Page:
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May 1981

Chorioretinal and Choriovitreal NeovascularizationTheir Presence After Photocoagulation of Proliferative Sickle Cell Retinopathy

Author Affiliations

From the Sickle Cell Eye Clinic, University of Illinois Hospital Eye and Ear Infirmary, Chicago.

Arch Ophthalmol. 1981;99(5):842-849. doi:10.1001/archopht.1981.03930010842011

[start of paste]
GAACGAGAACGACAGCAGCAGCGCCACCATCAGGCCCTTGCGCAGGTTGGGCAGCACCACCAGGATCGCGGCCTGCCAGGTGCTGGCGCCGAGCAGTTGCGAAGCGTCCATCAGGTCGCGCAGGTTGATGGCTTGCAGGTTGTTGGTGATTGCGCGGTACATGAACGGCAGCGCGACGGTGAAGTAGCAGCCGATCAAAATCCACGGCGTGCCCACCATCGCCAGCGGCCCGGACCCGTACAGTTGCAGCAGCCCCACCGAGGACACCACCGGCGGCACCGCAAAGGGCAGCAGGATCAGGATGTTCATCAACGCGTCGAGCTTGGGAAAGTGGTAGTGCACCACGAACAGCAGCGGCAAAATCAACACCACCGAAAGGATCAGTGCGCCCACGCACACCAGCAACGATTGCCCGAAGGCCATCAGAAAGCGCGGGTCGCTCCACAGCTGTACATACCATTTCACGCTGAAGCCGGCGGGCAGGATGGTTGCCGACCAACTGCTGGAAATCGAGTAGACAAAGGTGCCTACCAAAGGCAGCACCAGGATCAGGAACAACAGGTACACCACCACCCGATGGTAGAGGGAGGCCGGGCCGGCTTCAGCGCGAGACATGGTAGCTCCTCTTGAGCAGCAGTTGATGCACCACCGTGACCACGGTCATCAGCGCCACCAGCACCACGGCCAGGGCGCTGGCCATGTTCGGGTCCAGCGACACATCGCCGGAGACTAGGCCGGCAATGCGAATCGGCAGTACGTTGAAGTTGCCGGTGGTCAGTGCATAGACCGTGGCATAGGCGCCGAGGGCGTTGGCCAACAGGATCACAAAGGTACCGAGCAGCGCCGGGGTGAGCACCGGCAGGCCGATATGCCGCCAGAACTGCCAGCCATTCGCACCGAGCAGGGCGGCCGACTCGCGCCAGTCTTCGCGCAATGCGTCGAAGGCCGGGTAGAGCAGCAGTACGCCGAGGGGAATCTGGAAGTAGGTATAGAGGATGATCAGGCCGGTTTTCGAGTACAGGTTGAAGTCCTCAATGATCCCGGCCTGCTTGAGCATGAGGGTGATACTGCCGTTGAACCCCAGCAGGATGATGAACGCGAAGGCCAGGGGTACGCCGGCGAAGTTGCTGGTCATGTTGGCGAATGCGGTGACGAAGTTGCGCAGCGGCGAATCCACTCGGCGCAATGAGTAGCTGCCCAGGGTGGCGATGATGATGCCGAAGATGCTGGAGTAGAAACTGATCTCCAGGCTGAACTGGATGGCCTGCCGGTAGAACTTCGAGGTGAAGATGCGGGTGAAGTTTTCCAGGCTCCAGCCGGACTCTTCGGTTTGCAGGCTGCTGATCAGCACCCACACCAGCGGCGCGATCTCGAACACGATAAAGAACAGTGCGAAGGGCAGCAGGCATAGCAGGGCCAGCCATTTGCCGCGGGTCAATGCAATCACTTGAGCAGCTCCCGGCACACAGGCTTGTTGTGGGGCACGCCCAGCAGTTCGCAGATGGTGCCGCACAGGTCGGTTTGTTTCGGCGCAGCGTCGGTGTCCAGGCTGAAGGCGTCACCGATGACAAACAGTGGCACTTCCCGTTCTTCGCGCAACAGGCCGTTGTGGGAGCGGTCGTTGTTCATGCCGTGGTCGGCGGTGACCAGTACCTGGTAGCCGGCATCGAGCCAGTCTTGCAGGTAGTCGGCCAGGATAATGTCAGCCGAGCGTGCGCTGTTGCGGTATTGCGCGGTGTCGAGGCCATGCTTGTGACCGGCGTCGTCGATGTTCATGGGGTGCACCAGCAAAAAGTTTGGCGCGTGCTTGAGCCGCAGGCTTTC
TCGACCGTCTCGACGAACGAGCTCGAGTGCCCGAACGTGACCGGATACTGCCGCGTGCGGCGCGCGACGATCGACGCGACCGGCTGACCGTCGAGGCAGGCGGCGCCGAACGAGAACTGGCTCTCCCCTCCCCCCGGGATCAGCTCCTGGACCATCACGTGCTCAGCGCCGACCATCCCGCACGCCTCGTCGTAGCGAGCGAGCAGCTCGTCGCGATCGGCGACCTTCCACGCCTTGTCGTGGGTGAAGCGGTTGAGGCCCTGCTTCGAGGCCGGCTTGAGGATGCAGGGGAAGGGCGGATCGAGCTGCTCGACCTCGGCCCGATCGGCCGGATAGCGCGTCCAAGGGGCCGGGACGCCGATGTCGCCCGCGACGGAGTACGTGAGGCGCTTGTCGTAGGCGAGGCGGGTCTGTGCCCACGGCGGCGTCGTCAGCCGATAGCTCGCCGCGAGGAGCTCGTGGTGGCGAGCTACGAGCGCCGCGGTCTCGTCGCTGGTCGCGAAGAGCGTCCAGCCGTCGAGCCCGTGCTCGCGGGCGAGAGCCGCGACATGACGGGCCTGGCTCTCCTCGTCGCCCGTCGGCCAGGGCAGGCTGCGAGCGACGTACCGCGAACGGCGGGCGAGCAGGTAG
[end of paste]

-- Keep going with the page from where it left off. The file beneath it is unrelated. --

• Delayed development of choroidally fed neovascularization represents a potentially serious complication of feeder vessel photocoagulation of proliferative sickle cell retinopathy (PSR). Of the 53 photocoagulated eyes, choroidally fed neovascularization developed in 21 within one month to seven years (mean, 32.8 months). This complication appeared in eyes treated with argon laser and xenon arc. In 11, neovascular tissue remained flat in the chorioretinal scar (chorioretinal neovascularization), but in ten, the vessels grew into the vitreous (choriovitreal neovascularization). In many cases of chorioretinal neovascularization, the only subsequent complication was local vitreous hemorrhage. Visual acuities remained near normal. The development of choriovitreal neovascularization was associated with vitreous hemorrhages or retinal detachment in six of ten cases. Final visual acuities, however, were 20/50 or better in nine. Photocoagulation in some cases converted chorioretinal neovascularization to choriovitreal neovascularization or seemed to stimulate further growth of choriovitreal neovascularization. We now recommend no treatment for most cases of choroidally fed neovascularization. Photocoagulation techniques for PSR should attempt to minimize the development of choroidally fed neovascularization.